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The fuchsia is bright at Polesden Lacey

I love this plant combo in the herbaceous border at Polesden Lacey with the reddish feathery grass of the Pennisetum alopecuroides contrasting beautifully with the upright, stately golden Achillea filipendulina 'Gold Plate' and the traditional border stalwart, the Fuchsia magellanica binding the planting scheme together in the foreground.

Polesden lacey border with fuchsia

But what I like even more than the planting scheme…is eating the fuchsia berries produced after it has flowered. They taste a bit like juicy grapes, but have a peppery, spicy finish. It makes the perfect, healthy tea-break snack.

fuchsia berries

The famous garden writer and consultant Graham Stuart Thomas designed this 150m  border in the 1970s and I wonder whether he designed it around lunchtime, as there are plenty of edible plants in here. Sea Kale has been used to punctuate the border, like full stops, at the end of each sequence of planting schemes. I’m sure he was thinking of it’s architectural foliage, stately habit and clouds of tightly furled florets,  but I’m thinking ‘hmmm those leaves and stems would taste nice if steamed with garlic butter’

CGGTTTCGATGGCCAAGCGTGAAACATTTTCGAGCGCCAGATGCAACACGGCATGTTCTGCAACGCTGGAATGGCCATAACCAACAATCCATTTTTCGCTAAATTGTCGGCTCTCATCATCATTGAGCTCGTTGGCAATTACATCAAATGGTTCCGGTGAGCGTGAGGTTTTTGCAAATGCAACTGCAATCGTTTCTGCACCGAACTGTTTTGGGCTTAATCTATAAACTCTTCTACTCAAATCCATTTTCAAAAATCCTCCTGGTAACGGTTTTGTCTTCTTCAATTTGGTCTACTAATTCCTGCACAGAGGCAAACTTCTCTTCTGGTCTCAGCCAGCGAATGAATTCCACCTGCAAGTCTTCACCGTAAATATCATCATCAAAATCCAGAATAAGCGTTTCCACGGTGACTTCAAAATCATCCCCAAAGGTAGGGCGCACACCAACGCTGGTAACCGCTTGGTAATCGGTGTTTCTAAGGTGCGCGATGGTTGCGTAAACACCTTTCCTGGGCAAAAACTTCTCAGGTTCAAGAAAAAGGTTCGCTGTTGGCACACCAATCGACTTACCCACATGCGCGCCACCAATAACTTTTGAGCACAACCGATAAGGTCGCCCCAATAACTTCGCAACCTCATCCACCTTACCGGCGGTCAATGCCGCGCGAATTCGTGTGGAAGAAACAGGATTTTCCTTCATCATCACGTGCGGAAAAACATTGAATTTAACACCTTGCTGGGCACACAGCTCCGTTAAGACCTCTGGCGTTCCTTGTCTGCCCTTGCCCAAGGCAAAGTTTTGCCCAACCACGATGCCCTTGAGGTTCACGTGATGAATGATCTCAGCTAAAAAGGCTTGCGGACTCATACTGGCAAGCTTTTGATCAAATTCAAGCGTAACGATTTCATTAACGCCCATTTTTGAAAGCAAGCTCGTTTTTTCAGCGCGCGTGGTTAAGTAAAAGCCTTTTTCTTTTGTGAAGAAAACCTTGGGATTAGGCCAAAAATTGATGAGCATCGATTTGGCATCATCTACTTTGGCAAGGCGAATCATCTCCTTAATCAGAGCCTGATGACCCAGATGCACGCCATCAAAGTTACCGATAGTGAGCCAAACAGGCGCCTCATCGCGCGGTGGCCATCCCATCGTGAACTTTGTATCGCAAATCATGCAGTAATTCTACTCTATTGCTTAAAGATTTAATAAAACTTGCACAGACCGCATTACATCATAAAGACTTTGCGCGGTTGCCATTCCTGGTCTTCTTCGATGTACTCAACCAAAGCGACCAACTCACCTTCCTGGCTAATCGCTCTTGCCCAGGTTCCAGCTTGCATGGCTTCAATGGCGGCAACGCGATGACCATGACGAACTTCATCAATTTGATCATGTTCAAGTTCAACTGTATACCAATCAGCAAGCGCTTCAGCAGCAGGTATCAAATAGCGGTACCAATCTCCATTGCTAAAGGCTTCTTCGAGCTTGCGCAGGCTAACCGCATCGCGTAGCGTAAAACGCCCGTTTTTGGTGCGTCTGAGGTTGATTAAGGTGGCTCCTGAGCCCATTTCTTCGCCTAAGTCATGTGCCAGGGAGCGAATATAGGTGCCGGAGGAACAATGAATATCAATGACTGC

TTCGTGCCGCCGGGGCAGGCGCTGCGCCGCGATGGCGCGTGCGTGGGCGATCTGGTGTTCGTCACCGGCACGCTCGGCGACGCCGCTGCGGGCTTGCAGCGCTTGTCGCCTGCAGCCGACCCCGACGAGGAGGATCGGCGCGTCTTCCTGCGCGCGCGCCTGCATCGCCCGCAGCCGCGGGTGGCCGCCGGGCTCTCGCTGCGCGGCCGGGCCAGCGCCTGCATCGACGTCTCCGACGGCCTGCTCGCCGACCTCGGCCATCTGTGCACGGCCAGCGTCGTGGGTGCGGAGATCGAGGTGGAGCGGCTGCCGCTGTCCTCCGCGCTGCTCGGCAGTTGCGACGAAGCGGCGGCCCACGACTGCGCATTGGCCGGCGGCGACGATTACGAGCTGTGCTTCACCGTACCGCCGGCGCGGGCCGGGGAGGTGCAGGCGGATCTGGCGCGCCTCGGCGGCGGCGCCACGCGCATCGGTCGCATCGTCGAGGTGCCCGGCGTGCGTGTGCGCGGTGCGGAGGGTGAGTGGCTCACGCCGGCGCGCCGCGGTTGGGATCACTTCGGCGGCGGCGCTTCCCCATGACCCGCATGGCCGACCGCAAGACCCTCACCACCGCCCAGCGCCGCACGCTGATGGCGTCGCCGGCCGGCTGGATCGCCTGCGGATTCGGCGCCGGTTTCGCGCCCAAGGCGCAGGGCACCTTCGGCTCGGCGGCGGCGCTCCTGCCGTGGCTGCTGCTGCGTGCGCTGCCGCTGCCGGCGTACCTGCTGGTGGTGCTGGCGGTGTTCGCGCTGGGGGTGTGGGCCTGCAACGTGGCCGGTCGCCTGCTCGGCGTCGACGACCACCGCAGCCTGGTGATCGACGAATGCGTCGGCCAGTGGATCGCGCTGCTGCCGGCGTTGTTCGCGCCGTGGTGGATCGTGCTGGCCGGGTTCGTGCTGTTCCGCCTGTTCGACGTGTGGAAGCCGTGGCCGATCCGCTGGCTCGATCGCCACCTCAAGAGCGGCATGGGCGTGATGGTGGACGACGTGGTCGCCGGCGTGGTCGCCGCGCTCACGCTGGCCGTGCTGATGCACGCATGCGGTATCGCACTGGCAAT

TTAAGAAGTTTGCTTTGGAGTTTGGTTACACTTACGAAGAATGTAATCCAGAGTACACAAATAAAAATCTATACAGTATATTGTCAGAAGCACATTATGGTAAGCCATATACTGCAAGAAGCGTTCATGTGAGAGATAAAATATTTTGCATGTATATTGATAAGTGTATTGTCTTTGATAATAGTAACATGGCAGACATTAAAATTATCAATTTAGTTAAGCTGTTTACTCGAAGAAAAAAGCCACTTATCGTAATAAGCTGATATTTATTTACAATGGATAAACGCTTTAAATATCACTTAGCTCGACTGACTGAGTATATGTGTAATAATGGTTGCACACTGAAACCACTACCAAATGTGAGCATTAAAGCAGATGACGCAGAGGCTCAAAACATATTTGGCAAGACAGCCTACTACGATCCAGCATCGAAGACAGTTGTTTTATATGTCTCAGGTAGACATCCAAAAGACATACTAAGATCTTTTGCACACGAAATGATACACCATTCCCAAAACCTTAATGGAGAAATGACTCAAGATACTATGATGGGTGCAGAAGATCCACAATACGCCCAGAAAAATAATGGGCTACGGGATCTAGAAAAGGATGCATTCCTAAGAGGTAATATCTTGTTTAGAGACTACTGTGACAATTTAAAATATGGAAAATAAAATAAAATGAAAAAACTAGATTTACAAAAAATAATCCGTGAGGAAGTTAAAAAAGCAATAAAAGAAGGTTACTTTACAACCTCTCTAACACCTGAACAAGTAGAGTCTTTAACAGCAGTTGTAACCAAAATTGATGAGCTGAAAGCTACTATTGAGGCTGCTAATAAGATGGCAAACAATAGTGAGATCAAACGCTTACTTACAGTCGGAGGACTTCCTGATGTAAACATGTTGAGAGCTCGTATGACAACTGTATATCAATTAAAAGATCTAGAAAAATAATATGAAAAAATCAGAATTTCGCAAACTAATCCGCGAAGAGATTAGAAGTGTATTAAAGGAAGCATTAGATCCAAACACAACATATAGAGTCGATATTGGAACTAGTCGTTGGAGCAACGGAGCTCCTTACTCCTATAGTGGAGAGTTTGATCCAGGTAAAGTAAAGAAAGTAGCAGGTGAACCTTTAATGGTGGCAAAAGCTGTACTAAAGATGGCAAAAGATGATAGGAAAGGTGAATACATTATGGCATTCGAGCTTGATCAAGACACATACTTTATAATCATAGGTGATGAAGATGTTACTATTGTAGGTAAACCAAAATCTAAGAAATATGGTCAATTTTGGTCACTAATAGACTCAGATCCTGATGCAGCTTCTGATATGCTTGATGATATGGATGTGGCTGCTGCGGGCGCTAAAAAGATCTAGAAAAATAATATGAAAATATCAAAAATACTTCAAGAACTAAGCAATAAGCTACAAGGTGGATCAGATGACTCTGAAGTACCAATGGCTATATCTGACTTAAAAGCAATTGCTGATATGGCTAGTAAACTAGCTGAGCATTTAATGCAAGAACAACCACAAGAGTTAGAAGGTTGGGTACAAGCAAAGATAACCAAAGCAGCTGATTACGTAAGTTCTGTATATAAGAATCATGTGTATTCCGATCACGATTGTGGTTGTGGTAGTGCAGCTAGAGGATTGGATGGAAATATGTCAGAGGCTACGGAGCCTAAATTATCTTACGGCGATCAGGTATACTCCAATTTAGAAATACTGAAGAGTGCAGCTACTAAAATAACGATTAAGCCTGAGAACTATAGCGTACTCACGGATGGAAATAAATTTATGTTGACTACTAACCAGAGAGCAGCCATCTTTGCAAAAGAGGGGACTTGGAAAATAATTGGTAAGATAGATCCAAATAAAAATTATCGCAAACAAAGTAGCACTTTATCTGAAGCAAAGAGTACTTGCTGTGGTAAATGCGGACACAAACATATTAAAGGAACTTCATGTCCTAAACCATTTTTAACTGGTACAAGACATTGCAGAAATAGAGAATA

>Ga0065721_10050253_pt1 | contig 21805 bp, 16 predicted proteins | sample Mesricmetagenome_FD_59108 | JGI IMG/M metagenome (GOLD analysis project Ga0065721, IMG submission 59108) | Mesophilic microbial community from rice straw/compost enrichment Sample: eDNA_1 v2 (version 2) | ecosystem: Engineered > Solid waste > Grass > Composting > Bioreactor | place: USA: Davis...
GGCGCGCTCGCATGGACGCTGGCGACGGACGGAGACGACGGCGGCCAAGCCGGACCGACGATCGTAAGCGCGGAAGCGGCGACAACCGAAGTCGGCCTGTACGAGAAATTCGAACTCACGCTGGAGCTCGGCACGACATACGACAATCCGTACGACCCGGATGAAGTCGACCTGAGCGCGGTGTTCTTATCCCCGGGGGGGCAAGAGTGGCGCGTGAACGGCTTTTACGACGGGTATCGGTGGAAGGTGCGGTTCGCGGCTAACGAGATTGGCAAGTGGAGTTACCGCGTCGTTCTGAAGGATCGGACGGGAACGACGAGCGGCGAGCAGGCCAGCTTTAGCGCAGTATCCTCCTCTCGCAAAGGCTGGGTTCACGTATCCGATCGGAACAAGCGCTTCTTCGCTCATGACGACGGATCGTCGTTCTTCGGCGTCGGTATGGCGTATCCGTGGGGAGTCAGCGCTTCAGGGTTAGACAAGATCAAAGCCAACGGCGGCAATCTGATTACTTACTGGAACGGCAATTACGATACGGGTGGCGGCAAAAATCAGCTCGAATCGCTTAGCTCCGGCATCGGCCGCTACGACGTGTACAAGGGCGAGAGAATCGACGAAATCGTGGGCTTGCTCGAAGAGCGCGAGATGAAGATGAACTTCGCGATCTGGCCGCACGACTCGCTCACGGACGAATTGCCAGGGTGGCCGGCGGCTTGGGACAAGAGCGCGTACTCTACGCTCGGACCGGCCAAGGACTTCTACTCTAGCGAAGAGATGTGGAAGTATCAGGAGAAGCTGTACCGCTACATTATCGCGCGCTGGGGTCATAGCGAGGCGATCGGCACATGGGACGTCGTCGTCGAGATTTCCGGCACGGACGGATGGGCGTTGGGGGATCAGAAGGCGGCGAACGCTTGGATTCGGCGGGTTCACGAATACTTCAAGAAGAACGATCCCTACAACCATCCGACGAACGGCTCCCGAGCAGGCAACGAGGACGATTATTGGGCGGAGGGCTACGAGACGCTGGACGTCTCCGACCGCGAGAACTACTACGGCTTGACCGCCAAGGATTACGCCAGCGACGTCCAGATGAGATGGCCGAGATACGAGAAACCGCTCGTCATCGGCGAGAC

And there are loads of day lilies (hemerocallis) in this border too. And these are the tastiest of all flowering plants. Their young, emerging shoots can be harvested, and stir-fried or steamed. Their roots and flower buds can also be eaten. But obviously the highlight are the flowers which are tastier than you would imagine, and add the most amazing vibrancy and colours to any salad. Use them for garnishing platters too. Hemerocallis 'Doubloon' (photographed below) is one of the tastiest of the day lilies, and it has a long flowering season, meaning you'll be kept well-fed for most of summer.

 

 

They’re called day lilies cos they flower for a day. This is how Hemerocallis fulva 'Green Kwanso'looked this morning…

 

 

and this is how it looked this afternoon...stunning.  Beauty really is fleeting and transient.

 

 

 

We even have marjoram growing in our border. It really is a design that is good enough to eat.

 

Comments   

 
+4 #3 Tracey 2013-08-25 13:41
Did you know that Marjoram is a natural antiseptic and is very good for insect bites. It can also be made into an ointment to help soothe achy muscles and joints (the bane of many a gardener's life). It also helps to relieve indigestion which is useful to know if, like me, you can't wait to try all these lovely recipes at once! ;-)
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+4 #2 Tracey 2013-08-25 12:26
My Grandma used to dip fuchsia flowers into egg whites then sugar and leave to dry. Once crystallised she then used them for cake decorations. I always remember my birthday cakes had these tasty treats on top of them. - Yum!
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+2 #1 Guest 2013-08-20 14:23
Stunning mr allotment gardener. Must visit polesden next time I am in Surrey.
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